Thank you for calling by this blog. Unfortunately, Gavin is not available right now, so leave a message after the tone. ——————
I’m on annual leave from my day job at the moment, but that won’t stop your weekly blog post from being delivered.
From Friday to Sunday, I planned to have three late nights at the T in The Park music festival. Then tonight, I’ll be running a writers’ open-mike before seeing a friend’s band in town. Tomorrow, I’m up early doors for the launch of Go Set a Watchman at Waterstone’s – Please note, warn the organisers, Harper Lee will not be in attendance – then a play by MLitt students at night, with a day of writing in between.
The rest of the week is packed in a similar fashion. The only thing that didn’t happen was Sunday at the festival, but I made sure to fill the time with more writing.
But why not rest up? Because as I’ve become older, I’ve realised that being idle doesn’t suit me. I won’t stop unless I absolutely have to, otherwise I would never manage to do anything. To demonstrate this, imagine I had to go to the Post Office and send a parcel.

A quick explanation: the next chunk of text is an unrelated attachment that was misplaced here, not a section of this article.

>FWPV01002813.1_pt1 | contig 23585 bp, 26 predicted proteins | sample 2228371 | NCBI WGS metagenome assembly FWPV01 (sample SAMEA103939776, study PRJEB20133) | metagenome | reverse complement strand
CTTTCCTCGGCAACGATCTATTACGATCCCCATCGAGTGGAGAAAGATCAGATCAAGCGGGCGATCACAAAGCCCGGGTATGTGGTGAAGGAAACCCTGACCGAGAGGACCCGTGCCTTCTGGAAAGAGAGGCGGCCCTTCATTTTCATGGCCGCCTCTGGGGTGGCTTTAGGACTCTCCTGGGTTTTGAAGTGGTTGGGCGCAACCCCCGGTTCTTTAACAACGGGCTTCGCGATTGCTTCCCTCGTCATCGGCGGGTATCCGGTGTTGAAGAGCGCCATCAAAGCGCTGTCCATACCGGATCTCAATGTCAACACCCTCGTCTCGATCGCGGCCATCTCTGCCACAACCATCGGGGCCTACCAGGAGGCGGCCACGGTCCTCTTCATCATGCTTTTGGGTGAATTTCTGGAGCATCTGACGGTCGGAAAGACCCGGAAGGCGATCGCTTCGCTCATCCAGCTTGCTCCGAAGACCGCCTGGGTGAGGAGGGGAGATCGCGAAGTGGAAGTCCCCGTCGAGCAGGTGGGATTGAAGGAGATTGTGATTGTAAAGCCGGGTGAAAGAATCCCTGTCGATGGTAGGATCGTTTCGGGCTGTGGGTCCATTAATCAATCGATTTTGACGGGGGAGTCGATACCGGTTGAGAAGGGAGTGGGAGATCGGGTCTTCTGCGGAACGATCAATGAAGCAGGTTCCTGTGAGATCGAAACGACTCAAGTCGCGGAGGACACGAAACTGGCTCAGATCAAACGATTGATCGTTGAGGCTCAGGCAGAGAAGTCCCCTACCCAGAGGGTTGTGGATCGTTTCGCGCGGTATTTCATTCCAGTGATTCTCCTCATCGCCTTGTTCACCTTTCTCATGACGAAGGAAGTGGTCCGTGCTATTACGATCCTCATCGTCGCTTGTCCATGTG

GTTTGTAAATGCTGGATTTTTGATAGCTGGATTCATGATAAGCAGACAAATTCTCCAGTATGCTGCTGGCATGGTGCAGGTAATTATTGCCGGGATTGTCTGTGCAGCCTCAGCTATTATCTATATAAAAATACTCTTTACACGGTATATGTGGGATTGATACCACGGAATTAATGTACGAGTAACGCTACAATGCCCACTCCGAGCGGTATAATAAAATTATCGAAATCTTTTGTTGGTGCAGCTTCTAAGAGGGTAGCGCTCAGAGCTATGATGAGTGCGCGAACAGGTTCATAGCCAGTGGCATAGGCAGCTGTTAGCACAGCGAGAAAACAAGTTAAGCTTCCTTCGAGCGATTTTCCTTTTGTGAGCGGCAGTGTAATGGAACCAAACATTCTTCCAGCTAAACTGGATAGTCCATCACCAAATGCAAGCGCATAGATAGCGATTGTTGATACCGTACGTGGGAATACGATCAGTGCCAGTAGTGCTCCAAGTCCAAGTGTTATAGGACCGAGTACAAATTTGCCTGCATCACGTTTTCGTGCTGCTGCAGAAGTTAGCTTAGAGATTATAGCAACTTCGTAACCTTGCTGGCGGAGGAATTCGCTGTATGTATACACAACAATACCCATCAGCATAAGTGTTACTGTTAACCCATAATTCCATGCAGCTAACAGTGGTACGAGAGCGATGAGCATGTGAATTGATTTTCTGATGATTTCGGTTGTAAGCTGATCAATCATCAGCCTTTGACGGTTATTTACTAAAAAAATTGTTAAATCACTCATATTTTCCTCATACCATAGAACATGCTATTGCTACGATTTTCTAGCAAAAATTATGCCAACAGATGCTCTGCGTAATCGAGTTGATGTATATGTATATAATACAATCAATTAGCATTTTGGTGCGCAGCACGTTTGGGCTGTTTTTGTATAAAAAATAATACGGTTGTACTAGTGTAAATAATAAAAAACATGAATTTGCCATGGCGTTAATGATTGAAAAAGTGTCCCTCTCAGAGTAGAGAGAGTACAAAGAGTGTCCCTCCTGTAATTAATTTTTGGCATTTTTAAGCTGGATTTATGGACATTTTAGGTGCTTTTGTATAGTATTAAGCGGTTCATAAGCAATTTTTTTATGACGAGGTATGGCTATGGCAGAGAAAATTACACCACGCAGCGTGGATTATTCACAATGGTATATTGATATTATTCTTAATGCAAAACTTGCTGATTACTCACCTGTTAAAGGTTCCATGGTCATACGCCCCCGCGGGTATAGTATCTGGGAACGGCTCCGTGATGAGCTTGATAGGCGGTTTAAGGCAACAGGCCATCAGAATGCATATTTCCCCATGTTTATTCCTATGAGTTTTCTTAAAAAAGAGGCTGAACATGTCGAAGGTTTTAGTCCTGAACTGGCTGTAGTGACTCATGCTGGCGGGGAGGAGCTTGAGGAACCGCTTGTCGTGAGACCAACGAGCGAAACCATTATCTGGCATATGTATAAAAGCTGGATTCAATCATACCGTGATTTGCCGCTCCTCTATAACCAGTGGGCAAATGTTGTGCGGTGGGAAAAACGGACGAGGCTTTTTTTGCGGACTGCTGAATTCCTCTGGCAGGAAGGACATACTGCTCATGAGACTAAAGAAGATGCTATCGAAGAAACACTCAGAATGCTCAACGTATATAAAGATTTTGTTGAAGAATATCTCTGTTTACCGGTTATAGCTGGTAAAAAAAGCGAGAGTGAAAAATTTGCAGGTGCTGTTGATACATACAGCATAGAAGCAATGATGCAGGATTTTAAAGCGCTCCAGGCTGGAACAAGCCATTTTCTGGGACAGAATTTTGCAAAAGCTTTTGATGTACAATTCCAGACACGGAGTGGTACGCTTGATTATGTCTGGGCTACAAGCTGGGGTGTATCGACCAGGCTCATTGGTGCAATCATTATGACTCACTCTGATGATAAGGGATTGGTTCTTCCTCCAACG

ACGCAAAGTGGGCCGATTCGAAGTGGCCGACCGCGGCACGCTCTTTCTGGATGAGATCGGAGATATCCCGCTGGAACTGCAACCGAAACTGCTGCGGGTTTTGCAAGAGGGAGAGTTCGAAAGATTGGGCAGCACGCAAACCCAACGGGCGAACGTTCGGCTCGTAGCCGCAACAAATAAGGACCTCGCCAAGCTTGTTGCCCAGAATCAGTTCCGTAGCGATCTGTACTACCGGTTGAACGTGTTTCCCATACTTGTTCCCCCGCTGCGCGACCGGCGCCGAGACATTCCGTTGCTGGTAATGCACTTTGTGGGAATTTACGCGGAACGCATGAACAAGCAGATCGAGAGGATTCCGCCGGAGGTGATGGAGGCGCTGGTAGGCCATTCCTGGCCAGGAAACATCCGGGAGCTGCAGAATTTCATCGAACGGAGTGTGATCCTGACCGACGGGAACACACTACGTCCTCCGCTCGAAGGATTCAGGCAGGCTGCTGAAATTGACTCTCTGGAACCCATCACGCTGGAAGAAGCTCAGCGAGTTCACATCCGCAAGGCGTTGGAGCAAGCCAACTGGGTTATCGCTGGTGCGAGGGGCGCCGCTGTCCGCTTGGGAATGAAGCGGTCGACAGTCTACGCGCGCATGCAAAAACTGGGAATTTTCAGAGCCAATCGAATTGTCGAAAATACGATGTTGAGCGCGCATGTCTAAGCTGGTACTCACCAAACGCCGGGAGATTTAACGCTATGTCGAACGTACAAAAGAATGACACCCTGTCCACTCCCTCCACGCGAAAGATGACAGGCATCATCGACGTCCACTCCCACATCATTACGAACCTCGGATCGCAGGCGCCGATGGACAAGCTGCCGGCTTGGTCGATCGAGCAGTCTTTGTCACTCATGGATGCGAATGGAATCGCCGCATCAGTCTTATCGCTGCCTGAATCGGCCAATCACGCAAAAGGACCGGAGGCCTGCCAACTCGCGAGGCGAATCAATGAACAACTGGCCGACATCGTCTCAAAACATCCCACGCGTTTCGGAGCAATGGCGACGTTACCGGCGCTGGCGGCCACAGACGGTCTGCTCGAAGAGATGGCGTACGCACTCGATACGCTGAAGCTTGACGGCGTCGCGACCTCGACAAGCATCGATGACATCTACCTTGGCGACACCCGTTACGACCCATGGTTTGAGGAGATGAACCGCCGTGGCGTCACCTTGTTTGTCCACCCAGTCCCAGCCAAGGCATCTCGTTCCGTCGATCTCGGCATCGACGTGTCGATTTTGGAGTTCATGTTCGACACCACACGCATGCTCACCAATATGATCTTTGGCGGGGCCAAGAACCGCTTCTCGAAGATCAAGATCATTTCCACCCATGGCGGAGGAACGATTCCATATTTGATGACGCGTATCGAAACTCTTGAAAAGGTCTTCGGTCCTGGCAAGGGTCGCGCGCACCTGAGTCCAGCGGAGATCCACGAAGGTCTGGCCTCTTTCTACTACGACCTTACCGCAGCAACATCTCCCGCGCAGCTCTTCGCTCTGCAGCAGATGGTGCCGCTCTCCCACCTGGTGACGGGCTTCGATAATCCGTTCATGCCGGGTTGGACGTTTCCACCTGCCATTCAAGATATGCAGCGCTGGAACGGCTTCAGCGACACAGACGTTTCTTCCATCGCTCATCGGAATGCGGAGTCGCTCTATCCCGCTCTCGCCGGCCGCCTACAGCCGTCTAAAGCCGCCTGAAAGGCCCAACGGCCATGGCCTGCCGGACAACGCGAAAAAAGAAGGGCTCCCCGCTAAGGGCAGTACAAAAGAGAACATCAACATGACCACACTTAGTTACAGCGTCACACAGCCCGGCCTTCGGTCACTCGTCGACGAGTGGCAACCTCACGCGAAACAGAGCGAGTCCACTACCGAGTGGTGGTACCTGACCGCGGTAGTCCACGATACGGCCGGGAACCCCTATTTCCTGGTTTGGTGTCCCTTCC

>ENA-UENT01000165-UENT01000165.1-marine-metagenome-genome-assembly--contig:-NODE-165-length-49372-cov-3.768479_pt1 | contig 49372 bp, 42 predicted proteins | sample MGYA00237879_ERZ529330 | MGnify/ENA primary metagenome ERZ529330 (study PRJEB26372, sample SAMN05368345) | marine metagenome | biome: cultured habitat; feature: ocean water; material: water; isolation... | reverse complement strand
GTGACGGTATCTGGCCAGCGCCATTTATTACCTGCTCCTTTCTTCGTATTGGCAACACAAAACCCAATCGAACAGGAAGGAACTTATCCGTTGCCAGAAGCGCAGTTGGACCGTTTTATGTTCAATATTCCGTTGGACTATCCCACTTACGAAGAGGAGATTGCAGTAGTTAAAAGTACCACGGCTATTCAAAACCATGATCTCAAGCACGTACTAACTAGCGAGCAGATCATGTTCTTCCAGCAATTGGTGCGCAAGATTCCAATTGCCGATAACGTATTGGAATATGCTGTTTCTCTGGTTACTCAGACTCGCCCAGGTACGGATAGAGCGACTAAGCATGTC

If that were the only task I needed to do all day, I might wake up at 7am, realise there were two hours until the Post Office opened, start doing something else and be distracted by it until midday, tell myself there were five hours left and do something else to fill the time, and be distracted by that instead. The net result is that the parcel wouldn’t be posted.
On the other hand, let’s suppose the parcel was just one more thing I needed to fit in. I might go to work at 8am, leave the office at 4pm, visit the Post Office, then head to the gym and crack on with writing when I returned home. Net result: I’ve done my task.
It’s unfortunate that almost all UK employees are required to take 5.6 weeks of leave every single year, as I would be far more productive without a break, and I’m sure the economy would benefit too. If I ever reached a stage when I was able to be a novelist full-time, I would probably still rise at the same hour as I currently do and churn out a target number of words over a certain number of hours.
Stephen King has this one right: he produces 2000 words every morning, including his birthday and holidays, and spends time in the afternoons catching up on his correspondence. And that’s why you’re receiving this blog post as normal, and next week, and the next, until I no longer feel productive by producing them.